If you have a criminal history, it is always best to meet with an experienced immigration attorney before submitting your application. With criminal convictions – and in certain cases, even without – USCIS has the discretion to deny your case and place you in removal or deportation proceedings.
Continuous Residency Requirement for Naturalization:
The continuous residency requirement is an important aspect of being a Lawful Permanent Resident in the United States. Lawful Permanent Residents are presumed to be living permanently in the United States in order to maintain this privilege, or they may lose it. Absent certain exceptions, if you relocate outside of the United States for an extended period of time, you can lose your green card status.
Trips abroad of over 180 days typically break the continuous residency required for naturalization, and very few exceptions apply. Therefore, if you have left the U.S. for more than six months during the required 3- or 5-year period, you must show strong ties to the United States to overcome the presumption that you broke the continuity of residency. In making this determination, an immigration officer will consider a few factors such as place of employment, place of residence, and where your immediate relatives live – in the U.S. or overseas. In other words, avoiding extended absences is key if you wish to apply for naturalization successfully.
Physical Presence Requirement for Naturalization:
Physical presence for at least half of the 3- or 5-year period is a separate requirement for an applicant to be eligible for naturalization. For the 5-year/60-month requirement, one must have been in the U.S. for at least 30 of those months. For the 3-year/36- month requirement, one must have been in the U.S. for at least 18 months. In order to meet this requirement, you will have to calculate the exact number of days you have been outside of the United States for the applicable time period.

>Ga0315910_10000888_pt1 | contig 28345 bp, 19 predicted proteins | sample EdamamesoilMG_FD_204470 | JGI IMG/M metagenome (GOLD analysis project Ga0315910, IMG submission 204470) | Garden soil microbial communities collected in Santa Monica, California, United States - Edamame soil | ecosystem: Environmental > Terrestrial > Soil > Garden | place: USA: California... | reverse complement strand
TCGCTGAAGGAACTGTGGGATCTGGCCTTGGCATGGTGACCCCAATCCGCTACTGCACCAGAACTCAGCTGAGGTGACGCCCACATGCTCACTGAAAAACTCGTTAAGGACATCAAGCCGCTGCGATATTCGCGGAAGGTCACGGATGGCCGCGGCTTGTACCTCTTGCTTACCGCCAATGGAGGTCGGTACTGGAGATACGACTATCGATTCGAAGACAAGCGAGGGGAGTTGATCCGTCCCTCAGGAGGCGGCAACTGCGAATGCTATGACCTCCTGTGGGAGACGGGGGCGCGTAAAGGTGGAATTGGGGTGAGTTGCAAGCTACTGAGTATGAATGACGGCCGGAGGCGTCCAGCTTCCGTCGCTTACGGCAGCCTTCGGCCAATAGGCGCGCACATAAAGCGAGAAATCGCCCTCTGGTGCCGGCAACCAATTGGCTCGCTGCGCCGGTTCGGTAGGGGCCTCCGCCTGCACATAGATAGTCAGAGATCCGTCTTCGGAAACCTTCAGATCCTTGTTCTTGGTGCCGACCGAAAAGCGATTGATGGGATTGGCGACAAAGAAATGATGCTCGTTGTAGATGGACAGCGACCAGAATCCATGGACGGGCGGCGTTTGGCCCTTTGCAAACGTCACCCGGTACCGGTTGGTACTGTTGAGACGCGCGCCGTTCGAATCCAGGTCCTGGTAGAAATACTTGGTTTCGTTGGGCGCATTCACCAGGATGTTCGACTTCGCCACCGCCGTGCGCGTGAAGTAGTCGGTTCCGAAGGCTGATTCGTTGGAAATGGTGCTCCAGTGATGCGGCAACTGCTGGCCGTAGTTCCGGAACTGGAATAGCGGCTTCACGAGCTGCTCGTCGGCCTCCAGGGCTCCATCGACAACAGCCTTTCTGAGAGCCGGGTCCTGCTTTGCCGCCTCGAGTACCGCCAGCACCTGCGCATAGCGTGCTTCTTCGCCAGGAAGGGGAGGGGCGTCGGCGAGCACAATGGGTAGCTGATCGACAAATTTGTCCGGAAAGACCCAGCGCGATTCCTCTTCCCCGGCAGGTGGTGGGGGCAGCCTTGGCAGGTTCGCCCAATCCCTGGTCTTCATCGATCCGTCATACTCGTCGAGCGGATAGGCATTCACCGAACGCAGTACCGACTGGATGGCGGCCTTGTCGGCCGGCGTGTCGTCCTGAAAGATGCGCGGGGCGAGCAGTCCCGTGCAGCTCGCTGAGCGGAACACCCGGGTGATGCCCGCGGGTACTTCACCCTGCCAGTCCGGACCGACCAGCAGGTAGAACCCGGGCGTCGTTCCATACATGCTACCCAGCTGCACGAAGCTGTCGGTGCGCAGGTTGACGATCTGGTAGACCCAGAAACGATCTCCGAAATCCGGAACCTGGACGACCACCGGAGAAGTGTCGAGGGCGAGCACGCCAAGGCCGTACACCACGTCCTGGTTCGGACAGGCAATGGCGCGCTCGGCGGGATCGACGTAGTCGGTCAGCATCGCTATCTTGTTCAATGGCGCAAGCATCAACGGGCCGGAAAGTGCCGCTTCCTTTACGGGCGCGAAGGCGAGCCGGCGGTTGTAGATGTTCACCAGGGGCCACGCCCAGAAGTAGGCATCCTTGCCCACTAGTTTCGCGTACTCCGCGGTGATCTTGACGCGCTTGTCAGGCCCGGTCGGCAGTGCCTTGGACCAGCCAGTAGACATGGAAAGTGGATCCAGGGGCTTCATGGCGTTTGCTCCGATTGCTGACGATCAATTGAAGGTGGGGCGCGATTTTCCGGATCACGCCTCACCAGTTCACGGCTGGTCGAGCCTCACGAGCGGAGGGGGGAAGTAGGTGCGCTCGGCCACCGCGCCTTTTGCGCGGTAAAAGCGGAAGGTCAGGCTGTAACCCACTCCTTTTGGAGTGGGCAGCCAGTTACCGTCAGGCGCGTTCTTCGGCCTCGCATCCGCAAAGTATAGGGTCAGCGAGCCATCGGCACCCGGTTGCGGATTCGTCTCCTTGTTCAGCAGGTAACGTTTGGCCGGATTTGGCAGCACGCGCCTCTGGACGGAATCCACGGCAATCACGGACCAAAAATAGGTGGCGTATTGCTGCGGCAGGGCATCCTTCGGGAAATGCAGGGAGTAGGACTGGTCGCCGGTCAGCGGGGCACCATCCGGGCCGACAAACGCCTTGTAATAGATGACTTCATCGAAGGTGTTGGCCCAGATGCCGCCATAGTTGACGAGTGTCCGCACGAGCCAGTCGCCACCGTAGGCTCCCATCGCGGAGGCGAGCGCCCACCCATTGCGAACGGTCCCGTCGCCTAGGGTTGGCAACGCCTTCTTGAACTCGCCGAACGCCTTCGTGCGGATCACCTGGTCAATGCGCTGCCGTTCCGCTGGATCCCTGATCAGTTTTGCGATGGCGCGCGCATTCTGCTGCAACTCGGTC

You would have to go back to every trip you have taken outside of the country and count the days you were physically absent from the United States. If you do not meet the required half-time physical presence then you might need to wait to file your application until you’ve spent more time in the the country
If you meet the above criteria and successfully file your application, you will be scheduled for an interview. At your interview, an immigration officer will review your application to make sure all the information is correct and then proceed to administer the English and civics tests. The English test is a quick evaluation of your ability to read, write, and understand English. The civics test assesses your understanding of U.S. history and government. There are study guides available in preparation for both tests. If you pass the tests and are eligible for approval, you will be scheduled for an oath ceremony.
As with any other immigration application, you should approach naturalization after considering all the eligibility requirements. We have seen individuals put their Lawful Permanent Resident status at risk for filing a premature naturalization application, or failing to disclose any criminal history. If you suspect you might have a problem in satisfying any of the requirements, you should consult with an experienced immigration attorney who will be able to advise you on case strategy and increase your chances for approval. Call our immigration experts today to discuss your options!